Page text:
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With Gifts, It Actually Is the Thought That Counts

• December 03, 2013 • 8:59 AM

(PHOTO: JEANETTE DIETL/SHUTTERSTOCK)

But giftees think a little too hard.

Yesterday, Israeli chief executive Benjamin Netanyahu kicked off holiday gift season in spectacular fashion, presenting the head of the Catholic church, Pope Francis, with a history book about the Spanish Inquisition. That would be the unfortunate period in the late 15th century during which Torquemada, the John Yoo of his day, oversaw the Catholic church’s expulsion of Jews from Spain.

Rather than gift the Pope just any exhaustively-researched investigation of Catholic anti-Semitism, Netanyahu chose a widely-lauded one written by his own historian father. A bit intimate really, the whole thing, like that time your intrusive aunt bought you a copy of Are You There God, It’s Me, Margaret for your 13th birthday.

The real question isn’t what Netanyahu was thinking—that seems fairly clear—but rather, what does Francis do with the book now? And how can that thought exercise help get you through your own gift obligations this season?

The study found that re-gifting bothered the people doing it more than it did the people who had provided the troublesome gift in the first place.

Fortunately, before last year’s patriotic buying  holiday season, researchers at Harvard and Stanford (who know a little something about attracting nice gifts) looked at what gifters and giftees think. They focused a series of studies on “re-gifting,” or passing gifts you have received but don’t want, on to people to whom you should give a gift but can’t seem to think of anything for.

Curiously, the study found that re-gifting bothered the people doing it more than it did the people who had provided the troublesome gift in the first place. “Givers believed that the act of gift-giving passed title to the gift on to receivers, such that receivers were free to decide what to do with the gift,” they wrote. “In contrast, receivers believed that givers retained some say in how their gifts were used.”

In the Netanyahu/Francis example, that would suggest the Israeli supremo could really not care less if the Pope decided to quietly re-wrap the volume and pass it on to someone on his own list who who would find a story about systematic subjugation of a people more interesting. According to the study, Netanyahu would say the book was now Francis’ to do with what he liked. Francis himself, however, might wonder how Netanyahu would feel should word get back to him that he’d passed it on to, say, Vladimir Putin.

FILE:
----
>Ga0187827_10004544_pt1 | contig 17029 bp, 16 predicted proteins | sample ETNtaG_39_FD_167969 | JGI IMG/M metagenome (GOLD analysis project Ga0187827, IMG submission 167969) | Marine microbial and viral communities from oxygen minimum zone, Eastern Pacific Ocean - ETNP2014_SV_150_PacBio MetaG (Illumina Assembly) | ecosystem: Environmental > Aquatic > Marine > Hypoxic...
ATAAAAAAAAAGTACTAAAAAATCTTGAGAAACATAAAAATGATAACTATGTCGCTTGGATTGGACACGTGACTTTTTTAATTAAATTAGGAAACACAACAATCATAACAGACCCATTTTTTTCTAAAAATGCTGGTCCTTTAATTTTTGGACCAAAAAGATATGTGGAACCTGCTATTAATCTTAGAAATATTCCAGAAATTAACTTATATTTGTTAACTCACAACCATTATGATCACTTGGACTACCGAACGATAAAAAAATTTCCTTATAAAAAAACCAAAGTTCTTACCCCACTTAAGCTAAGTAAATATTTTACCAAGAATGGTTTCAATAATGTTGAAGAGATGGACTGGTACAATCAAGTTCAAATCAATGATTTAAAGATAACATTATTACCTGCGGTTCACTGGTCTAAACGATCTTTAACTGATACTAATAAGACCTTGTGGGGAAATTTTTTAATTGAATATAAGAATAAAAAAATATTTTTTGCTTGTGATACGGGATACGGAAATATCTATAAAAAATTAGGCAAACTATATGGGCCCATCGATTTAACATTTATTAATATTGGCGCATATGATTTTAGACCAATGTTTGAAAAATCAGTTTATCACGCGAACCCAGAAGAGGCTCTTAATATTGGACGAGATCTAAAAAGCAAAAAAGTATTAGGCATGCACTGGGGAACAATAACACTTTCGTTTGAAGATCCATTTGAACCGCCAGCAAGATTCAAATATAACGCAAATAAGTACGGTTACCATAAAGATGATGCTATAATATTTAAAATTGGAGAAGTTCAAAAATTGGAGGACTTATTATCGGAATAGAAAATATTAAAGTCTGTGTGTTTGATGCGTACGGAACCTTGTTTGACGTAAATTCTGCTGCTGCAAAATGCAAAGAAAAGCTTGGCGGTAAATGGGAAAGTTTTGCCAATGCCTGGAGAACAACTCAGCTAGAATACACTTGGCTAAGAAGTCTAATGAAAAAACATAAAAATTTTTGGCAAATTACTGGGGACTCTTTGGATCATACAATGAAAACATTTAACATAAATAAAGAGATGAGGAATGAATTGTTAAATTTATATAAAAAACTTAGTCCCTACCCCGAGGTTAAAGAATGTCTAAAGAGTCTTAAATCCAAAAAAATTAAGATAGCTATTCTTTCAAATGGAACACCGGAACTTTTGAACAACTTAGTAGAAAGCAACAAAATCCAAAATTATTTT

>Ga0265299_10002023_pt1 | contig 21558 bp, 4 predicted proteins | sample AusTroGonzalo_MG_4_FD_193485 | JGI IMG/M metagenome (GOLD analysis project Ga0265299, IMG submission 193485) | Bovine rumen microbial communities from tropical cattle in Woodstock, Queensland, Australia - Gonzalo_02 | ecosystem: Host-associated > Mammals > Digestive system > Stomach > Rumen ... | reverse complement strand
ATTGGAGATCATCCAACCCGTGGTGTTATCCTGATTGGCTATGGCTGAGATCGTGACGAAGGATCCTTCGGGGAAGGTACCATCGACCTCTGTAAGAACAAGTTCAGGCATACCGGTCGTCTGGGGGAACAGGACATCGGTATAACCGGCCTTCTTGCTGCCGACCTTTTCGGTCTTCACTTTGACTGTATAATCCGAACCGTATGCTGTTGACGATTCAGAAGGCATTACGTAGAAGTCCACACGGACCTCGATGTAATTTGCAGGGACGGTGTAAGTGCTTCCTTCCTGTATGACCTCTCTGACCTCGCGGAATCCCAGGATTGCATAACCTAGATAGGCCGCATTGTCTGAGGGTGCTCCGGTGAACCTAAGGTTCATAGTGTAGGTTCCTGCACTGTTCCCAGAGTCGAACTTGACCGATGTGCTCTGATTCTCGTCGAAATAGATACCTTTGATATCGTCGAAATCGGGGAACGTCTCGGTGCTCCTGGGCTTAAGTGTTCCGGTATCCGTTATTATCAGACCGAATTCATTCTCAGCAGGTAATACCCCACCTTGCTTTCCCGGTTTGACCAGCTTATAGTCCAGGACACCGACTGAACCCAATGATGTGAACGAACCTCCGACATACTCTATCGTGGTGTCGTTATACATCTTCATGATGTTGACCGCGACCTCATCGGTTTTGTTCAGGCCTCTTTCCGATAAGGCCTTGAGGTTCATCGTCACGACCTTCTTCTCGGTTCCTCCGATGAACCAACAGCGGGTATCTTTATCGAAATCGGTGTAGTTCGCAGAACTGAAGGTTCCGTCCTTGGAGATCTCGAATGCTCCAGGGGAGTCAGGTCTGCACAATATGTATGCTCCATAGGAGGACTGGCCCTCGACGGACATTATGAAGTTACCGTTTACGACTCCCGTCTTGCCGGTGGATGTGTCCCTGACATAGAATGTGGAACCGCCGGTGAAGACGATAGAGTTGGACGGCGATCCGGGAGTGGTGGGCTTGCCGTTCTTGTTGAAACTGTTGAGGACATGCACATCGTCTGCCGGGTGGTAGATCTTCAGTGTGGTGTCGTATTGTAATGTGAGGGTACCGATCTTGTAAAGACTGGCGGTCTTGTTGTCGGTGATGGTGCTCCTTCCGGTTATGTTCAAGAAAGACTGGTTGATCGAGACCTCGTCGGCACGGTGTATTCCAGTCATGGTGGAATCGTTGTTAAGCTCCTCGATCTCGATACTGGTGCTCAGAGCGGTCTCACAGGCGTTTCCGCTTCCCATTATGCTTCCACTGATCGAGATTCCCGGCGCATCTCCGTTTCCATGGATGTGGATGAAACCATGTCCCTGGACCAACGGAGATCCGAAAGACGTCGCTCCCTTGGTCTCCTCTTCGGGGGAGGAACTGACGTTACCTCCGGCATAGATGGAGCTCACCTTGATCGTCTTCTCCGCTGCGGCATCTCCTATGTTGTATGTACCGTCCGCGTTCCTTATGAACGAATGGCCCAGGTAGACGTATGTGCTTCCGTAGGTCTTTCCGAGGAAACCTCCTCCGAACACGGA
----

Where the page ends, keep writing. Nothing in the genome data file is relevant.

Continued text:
The research focused much of its attention on “entitlement,” specifically the sense that one has control, to greater and lesser extents, over the gift. This in turn appeared to be a function of intimacy both between the gifter and giftee, and the implied intimacy of the gift itself. The researchers, who appear to be really fun people, picked various hypothetical gifts, including good ones—an iPod shuffle!—and not-so-good ones, like “Mandy Moore DVDs.” (Question: What if the iPod had Mandy Moore songs on it? This was not explored.) A big discovery revealed that re-gifting changes significantly if the gift is crafty. The sweater with a duck on it that your mom knitted for you? You’re keeping that, sorry.

Whereas regifting concrete resources (gift cards and DVDs) may be tolerable to givers, regifting symbolic gifts—for example, a hand-crafted scarf—may be more likely to offend givers because the act of regifting sends a stronger signal that receivers do not value their relationship with givers. In cases in which symbolic gifts are given to close friends—where gifts symbolize a social bond (Mauss, 1925)—regifting may have more negative consequences.

On a practical level, our results suggest a simple solution to increase regifting. Givers should encourage receivers to use their gifts as they please.

This muddies the waters for poor Pope Francis, seeing as the book isn’t just any book, but the masterpiece of Netanyahu’s own father. Also complicating the story is the simple fact that Francis probably doesn’t stress the Santa Claus side of the season all that much, and Netanyahu, at least if his family is anything like mine, spends Christmas going out for Chinese food and then to a movie.

Marc Herman
Marc Herman is a writer in Barcelona. He is the author of The Shores of Tripoli.

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